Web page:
The Five Things to Look Out for When Apartment Hunting | Multifamily Utility Company
Sometimes when people are apartment hunting, they are caught up in the moment and forget to look out for warning signs or red flags. If you are planning on making an apartment your future home, it’s essential to take the time to ensure that it’s safe, offers all of the basics, utilities are functioning, and it meets all of your standards. So, if you are on the apartment hunting journey, here are five things to look out for and a few questions worth asking.

Utilities

If you are new to apartment hunting, one of the first things you should always take note of has to do with utilities. Now, before you begin exploring any apartments, do not be afraid or feel embarrassed to tinker with some of the utilities. Reason being, if you are paying for the home, you want to make sure everything will work in the home before you sign any dotted lines.

To make sure that an apartment is livable be sure to check the following:

  • Water Pressure – to check the water pressure, test each facet in the home and make sure the water is flowing seamlessly. Also check the shower head and make sure hot water is flowing. 
  • Electricity – before you can live in an apartment, you want to make sure the electricity is fully-functioning, and safe. We recommend always testing every single electrical outlet in the home. You can do this by bringing a small cell-phone charger with you when apartment hunting. Don’t forget to flip the light switches on, test the oven – if electrical -and any other applicable electrical means. 
  • Toilet – it may sound silly; however, always take the time to flush the toilet. You don’t want to live in a home with a toilet that doesn’t work!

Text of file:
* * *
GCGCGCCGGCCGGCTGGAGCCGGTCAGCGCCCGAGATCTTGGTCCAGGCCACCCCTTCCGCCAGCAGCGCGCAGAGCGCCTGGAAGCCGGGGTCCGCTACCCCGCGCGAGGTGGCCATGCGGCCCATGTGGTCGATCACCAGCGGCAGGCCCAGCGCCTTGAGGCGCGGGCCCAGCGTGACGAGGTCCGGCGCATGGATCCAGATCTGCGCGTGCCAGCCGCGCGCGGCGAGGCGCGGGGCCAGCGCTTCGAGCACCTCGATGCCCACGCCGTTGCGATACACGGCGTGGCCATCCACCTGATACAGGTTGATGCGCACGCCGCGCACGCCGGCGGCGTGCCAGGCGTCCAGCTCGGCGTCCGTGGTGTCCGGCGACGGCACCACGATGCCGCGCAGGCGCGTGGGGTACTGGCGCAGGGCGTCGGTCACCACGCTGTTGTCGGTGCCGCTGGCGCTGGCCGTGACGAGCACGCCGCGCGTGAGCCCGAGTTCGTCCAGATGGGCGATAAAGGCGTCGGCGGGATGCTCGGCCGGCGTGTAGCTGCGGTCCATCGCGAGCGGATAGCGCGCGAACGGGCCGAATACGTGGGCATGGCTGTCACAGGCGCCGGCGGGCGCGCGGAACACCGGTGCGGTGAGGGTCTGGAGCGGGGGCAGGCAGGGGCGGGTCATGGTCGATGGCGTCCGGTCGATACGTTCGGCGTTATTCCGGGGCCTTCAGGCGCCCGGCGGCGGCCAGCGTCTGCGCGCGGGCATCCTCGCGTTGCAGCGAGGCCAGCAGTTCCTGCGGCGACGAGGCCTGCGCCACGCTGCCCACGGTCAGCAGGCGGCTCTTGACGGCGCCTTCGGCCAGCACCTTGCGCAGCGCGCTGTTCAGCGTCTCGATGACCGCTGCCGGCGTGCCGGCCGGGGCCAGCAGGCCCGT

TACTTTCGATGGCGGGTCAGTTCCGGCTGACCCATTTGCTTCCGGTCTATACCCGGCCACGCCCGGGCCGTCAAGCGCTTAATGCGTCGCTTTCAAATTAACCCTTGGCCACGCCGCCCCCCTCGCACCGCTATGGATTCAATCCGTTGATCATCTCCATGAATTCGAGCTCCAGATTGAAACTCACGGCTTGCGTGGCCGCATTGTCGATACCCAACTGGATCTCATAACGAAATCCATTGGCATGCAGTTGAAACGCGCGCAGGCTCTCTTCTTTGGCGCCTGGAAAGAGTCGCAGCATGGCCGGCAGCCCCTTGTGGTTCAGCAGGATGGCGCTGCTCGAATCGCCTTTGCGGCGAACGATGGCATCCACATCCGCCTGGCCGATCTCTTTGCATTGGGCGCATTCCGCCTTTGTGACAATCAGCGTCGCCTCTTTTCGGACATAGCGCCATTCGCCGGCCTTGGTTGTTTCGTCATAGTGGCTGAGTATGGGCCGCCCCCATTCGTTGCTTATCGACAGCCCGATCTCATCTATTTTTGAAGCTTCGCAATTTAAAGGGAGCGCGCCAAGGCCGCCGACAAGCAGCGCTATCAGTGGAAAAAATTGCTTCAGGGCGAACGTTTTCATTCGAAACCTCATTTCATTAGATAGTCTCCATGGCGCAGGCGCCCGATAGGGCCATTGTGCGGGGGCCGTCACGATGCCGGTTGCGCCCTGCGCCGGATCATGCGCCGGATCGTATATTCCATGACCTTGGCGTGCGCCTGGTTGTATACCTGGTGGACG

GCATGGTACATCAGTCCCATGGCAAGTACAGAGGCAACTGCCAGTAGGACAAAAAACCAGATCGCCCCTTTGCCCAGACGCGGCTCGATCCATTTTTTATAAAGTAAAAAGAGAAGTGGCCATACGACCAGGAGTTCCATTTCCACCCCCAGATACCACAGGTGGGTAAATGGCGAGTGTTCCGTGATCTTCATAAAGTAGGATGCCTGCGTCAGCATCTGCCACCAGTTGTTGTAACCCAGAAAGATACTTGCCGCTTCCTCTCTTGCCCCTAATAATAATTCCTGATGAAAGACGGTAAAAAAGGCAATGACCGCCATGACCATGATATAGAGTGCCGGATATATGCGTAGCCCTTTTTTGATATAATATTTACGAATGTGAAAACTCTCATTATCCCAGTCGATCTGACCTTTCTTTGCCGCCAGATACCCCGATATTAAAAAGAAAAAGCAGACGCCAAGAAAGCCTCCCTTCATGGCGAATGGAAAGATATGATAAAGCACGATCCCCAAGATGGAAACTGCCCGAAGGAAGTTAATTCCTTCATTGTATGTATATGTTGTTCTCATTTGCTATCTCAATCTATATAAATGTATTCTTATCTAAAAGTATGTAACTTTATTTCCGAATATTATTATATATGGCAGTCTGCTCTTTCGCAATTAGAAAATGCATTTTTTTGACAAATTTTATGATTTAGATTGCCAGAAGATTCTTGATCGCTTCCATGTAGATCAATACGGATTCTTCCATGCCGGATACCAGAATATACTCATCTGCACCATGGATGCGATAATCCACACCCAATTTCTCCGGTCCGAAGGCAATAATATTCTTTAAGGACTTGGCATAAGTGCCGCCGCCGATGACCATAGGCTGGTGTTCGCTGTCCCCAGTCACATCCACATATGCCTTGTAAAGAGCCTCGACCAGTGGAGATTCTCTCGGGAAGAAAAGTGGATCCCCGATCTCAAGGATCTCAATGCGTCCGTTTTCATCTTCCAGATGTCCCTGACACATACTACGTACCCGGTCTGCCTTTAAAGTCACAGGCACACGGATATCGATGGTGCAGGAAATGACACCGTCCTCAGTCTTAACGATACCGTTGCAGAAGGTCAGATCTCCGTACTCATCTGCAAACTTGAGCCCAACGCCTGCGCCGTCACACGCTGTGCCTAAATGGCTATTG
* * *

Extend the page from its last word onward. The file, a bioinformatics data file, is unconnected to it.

• AC/Heat – Depending upon where you live and the time of year, it’s important to test out the air conditioning and/or heating. This will save you from the stress of finding out months down the road if something is malfunctioning. 

 Quality – New vs. Used

It’s important that when you are apartment hunting, to take the time to check the quality of the apartment. Keep in mind, things that are being used have the tendency to break down or malfunction. So be sure to ask questions about how new or old things are. 

Here are a few questions to help guide your conversation:

  • How old is this apartment?
  • How many people have lived in this apartment?
  • How old is the flooring?
  • How old is the cabinets?
  • How old are the washer/dryer?

 Damage

When apartment hunting, take the time to investigate the apartment for potential damage. This is incredibly important because, if the damage is not recognized, you could be held responsible in the future when you try to move out.
Take the time to investigate the following:

  • Floors – depending upon the type of floors that the apartment has, look to see if there are any signs of damage. If carpet, are there rips, tears, or indentations from the past? If tile or wood, is there cracks, water damage, or missing pieces?